Guitarist Andrew Renfroe’s Dark Grey – the title hints at opposites of comfort and levity – is a cerebral and abstract contemporary fusion outing featuring oblique and eccentric workouts by the New York citizen, formerly from Jupiter, Florida. Renfroe’s mainstream pedigree includes associations with stalwarts Steve Davis, Javon Jackson and Mike LeDonne. He is in the frontline of a post-modern East Coast generation that includes Braxton Cook, who is Renfroe’s altoist of choice on Dark Grey.
A cautious attempt at leadership considering the EP format but a multi-faceted project, the set elaborates on Renfroe’s current fascinations. Parts allude to 70s fusion, particularly Dark Grey and L’Ascension. Both conjure up images of Frank Zappa chasing hot rats. While Zappa worshipped Edgar Varèse, Renfroe adheres to Oliver Messiaen’s aesthetic, which he by his own account incorporated in both tunes.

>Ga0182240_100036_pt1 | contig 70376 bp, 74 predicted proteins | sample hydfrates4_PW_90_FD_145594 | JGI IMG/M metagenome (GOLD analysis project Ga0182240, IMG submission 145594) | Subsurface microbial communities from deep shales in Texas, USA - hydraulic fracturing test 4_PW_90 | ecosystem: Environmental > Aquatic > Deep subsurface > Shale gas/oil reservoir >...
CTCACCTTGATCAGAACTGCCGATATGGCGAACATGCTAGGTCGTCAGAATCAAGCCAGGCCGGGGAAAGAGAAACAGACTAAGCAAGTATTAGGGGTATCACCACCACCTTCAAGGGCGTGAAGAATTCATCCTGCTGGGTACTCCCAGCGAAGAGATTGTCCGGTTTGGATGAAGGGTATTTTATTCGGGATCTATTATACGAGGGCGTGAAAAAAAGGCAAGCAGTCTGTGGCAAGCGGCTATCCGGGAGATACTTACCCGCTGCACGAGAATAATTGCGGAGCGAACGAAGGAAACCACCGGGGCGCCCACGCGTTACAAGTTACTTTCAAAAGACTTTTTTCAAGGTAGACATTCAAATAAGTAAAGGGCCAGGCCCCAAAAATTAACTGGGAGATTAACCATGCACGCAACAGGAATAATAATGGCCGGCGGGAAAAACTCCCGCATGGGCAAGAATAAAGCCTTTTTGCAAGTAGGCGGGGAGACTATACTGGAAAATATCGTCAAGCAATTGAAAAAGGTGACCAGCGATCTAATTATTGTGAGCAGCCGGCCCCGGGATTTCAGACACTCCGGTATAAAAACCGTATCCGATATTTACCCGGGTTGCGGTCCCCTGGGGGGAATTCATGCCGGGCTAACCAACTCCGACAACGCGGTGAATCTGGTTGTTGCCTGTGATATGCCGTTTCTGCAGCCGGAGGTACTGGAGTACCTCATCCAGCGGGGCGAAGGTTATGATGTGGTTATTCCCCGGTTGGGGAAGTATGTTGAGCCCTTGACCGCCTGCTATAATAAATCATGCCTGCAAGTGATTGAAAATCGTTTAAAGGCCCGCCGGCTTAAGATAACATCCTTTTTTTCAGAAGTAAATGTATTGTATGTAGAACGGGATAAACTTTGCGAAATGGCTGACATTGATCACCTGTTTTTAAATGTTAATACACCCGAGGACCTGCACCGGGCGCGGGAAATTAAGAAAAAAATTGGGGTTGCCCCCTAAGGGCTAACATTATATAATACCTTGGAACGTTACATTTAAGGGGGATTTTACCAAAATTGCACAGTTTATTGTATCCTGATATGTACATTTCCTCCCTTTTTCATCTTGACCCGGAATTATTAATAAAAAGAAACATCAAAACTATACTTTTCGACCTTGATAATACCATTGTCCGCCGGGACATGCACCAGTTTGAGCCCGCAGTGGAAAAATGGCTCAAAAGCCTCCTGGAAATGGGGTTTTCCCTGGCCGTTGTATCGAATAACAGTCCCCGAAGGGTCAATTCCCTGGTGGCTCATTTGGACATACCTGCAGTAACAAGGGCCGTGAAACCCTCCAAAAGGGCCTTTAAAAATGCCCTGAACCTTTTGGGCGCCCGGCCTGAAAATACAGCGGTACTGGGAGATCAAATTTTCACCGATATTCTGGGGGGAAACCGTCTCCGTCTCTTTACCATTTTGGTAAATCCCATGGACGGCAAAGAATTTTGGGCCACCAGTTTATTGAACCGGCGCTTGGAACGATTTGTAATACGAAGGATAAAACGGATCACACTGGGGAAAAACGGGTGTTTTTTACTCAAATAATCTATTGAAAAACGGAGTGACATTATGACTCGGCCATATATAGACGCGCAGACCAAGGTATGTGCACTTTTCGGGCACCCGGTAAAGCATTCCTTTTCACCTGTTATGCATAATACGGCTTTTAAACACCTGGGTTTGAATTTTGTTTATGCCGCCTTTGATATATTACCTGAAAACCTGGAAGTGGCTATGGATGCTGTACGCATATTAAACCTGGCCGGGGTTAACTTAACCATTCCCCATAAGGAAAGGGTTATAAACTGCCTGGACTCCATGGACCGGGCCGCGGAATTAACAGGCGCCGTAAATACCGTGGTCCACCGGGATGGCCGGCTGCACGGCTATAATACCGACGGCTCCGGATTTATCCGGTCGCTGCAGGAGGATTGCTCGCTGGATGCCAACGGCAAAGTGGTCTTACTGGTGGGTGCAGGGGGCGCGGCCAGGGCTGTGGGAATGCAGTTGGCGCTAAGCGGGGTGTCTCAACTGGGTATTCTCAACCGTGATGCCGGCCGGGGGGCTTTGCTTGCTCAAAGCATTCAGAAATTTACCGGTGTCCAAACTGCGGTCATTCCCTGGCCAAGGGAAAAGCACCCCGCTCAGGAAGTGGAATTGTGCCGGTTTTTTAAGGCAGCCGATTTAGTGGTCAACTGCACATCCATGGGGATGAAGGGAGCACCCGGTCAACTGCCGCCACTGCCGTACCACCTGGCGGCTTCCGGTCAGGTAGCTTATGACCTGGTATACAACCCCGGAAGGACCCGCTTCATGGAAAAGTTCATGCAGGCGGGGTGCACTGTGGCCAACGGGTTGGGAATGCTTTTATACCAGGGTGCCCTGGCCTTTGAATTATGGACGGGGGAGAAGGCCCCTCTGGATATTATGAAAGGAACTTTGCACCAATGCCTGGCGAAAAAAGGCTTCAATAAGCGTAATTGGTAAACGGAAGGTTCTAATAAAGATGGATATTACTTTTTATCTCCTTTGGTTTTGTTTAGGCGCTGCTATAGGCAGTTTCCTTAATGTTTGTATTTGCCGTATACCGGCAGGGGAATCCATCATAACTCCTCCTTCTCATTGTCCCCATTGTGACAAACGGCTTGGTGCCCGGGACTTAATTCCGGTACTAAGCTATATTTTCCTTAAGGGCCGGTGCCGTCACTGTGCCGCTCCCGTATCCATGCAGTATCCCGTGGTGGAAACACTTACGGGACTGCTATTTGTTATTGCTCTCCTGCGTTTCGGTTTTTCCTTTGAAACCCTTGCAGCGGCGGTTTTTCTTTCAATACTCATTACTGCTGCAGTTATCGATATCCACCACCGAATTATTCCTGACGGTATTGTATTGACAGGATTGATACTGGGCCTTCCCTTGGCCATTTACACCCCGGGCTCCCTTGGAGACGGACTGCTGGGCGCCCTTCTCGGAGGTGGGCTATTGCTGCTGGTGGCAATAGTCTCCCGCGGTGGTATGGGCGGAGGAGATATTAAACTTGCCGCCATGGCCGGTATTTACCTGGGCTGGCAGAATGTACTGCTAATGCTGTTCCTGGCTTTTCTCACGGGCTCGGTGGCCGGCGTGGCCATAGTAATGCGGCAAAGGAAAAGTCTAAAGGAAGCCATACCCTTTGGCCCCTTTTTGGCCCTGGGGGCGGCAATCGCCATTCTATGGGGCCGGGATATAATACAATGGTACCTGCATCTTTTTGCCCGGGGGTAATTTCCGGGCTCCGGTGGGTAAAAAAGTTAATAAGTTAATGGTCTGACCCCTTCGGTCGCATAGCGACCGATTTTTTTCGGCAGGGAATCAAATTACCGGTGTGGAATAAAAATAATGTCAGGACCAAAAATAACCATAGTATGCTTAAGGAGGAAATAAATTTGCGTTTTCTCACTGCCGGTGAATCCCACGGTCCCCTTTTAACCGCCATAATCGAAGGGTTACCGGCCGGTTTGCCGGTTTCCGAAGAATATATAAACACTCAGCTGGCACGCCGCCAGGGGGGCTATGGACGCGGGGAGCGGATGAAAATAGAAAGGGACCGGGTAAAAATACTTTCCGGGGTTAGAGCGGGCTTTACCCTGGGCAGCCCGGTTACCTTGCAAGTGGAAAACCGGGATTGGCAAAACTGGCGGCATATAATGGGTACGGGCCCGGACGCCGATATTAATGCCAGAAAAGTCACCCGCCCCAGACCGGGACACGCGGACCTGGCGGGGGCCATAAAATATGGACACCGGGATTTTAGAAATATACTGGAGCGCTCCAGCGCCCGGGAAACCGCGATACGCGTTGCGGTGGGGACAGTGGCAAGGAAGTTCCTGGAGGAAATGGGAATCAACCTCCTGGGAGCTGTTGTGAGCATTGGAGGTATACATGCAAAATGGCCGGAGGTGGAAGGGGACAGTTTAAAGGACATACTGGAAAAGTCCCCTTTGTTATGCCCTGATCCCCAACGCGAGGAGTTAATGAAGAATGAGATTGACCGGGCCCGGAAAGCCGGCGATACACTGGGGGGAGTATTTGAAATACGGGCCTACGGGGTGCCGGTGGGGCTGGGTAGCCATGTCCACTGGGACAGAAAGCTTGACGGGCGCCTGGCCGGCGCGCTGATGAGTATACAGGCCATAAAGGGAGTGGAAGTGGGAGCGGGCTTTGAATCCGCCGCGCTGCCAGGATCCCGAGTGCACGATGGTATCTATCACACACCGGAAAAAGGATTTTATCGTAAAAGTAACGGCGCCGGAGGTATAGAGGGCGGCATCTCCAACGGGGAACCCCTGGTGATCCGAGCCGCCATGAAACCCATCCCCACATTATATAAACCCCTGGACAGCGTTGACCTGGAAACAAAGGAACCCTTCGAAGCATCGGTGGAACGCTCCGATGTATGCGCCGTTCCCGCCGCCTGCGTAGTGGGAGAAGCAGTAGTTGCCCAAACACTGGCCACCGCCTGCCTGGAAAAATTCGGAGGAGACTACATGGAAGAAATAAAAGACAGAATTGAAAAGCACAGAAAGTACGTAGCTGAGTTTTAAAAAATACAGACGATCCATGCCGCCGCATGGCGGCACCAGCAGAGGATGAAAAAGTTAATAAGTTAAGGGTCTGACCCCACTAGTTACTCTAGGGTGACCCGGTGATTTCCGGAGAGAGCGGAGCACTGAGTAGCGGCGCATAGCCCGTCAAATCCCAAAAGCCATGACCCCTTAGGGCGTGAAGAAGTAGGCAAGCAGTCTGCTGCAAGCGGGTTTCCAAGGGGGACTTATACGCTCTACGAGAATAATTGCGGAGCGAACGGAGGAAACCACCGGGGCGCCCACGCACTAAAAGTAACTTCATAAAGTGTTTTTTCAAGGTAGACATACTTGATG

However, mainly Chemirocha and Someday Baby carry Renfroe’s individual signature. Chemirocha builds on an intriguing, bouncy African melody. The interplay of Renfroe’s group, especially between Renfroe and drummer Curtis Nowosad, is particularly responsive. A loose-jointed groove gives a facelift to the country blues of Mississippi Fred McDowell’s Someday Baby. It develops into a raga in the hands of the versatile Renfroe, who neatly seals a rarely noted link between the tone systems of West and East.
Twisted and surprising clusters of phrases are inherent to Renfroe’s counterintuitive approach. But too often Dark Grey finds him involved in hermetic sequences that fail to take root. At least it leaves me desperate for emotive power and comes across as the work of an architect that overemphasises his concepts while the house remains surrounded by scaffolding.
Dark Grey; L’Ascension; Jimmy Rodgers; Chemirocha; Someday Baby (28.33)
Renfroe (g); Braxton Cook (as, 1 & 2); Takeshi Obayashi (p); Luke Sellick (b); Drew Of the Drew (b, 5); Curtis Nowosad (d). New York, 2019.